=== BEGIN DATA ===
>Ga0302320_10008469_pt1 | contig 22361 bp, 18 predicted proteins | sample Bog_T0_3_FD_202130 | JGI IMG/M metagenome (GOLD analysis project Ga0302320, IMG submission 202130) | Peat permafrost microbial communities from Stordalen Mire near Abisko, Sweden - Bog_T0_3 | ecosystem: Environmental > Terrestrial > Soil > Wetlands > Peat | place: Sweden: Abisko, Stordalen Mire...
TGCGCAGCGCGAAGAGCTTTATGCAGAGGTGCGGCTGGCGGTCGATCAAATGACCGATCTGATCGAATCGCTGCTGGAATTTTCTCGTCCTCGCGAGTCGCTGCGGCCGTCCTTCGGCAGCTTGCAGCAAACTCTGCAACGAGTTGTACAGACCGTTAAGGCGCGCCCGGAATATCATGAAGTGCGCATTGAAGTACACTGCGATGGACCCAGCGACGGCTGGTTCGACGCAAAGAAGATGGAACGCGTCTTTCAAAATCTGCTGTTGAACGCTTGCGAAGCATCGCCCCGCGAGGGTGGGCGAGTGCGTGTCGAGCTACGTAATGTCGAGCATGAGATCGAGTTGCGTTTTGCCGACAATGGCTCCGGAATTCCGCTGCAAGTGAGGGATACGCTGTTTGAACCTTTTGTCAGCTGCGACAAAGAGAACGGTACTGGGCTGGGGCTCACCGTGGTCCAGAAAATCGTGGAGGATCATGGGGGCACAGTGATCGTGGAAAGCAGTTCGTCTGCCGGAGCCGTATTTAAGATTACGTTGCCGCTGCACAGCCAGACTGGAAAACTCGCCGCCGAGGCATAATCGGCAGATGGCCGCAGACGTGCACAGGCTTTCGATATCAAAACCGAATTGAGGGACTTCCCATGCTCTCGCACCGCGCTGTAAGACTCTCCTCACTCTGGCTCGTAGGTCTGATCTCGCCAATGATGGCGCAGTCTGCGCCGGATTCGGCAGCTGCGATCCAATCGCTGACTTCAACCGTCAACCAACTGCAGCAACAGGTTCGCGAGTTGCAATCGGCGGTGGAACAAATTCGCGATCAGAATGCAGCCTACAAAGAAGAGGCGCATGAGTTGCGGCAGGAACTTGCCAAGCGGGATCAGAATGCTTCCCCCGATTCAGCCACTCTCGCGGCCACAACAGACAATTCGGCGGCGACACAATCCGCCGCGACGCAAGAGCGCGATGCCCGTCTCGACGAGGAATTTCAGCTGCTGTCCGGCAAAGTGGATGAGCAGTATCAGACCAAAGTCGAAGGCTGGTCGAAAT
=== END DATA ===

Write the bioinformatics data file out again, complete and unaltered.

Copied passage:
>Ga0302320_10008469_pt1 | contig 22361 bp, 18 predicted proteins | sample Bog_T0_3_FD_202130 | JGI IMG/M metagenome (GOLD analysis project Ga0302320, IMG submission 202130) | Peat permafrost microbial communities from Stordalen Mire near Abisko, Sweden - Bog_T0_3 | ecosystem: Environmental > Terrestrial > Soil > Wetlands > Peat | place: Sweden: Abisko, Stordalen Mire...
TGCGCAGCGCGAAGAGCTTTATGCAGAGGTGCGGCTGGCGGTCGATCAAATGACCGATCTGATCGAATCGCTGCTGGAATTTTCTCGTCCTCGCGAGTCGCTGCGGCCGTCCTTCGGCAGCTTGCAGCAAACTCTGCAACGAGTTGTACAGACCGTTAAGGCGCGCCCGGAATATCATGAAGTGCGCATTGAAGTACACTGCGATGGACCCAGCGACGGCTGGTTCGACGCAAAGAAGATGGAACGCGTCTTTCAAAATCTGCTGTTGAACGCTTGCGAAGCATCGCCCCGCGAGGGTGGGCGAGTGCGTGTCGAGCTACGTAATGTCGAGCATGAGATCGAGTTGCGTTTTGCCGACAATGGCTCCGGAATTCCGCTGCAAGTGAGGGATACGCTGTTTGAACCTTTTGTCAGCTGCGACAAAGAGAACGGTACTGGGCTGGGGCTCACCGTGGTCCAGAAAATCGTGGAGGATCATGGGGGCACAGTGATCGTGGAAAGCAGTTCGTCTGCCGGAGCCGTATTTAAGATTACGTTGCCGCTGCACAGCCAGACTGGAAAACTCGCCGCCGAGGCATAATCGGCAGATGGCCGCAGACGTGCACAGGCTTTCGATATCAAAACCGAATTGAGGGACTTCCCATGCTCTCGCACCGCGCTGTAAGACTCTCCTCACTCTGGCTCGTAGGTCTGATCTCGCCAATGATGGCGCAGTCTGCGCCGGATTCGGCAGCTGCGATCCAATCGCTGACTTCAACCGTCAACCAACTGCAGCAACAGGTTCGCGAGTTGCAATCGGCGGTGGAACAAATTCGCGATCAGAATGCAGCCTACAAAGAAGAGGCGCATGAGTTGCGGCAGGAACTTGCCAAGCGGGATCAGAATGCTTCCCCCGATTCAGCCACTCTCGCGGCCACAACAGACAATTCGGCGGCGACACAATCCGCCGCGACGCAAGAGCGCGATGCCCGTCTCGACGAGGAATTTCAGCTGCTGTCCGGCAAAGTGGATGAGCAGTATCAGACCAAAGTCGAAGGCTGGTCGAAAT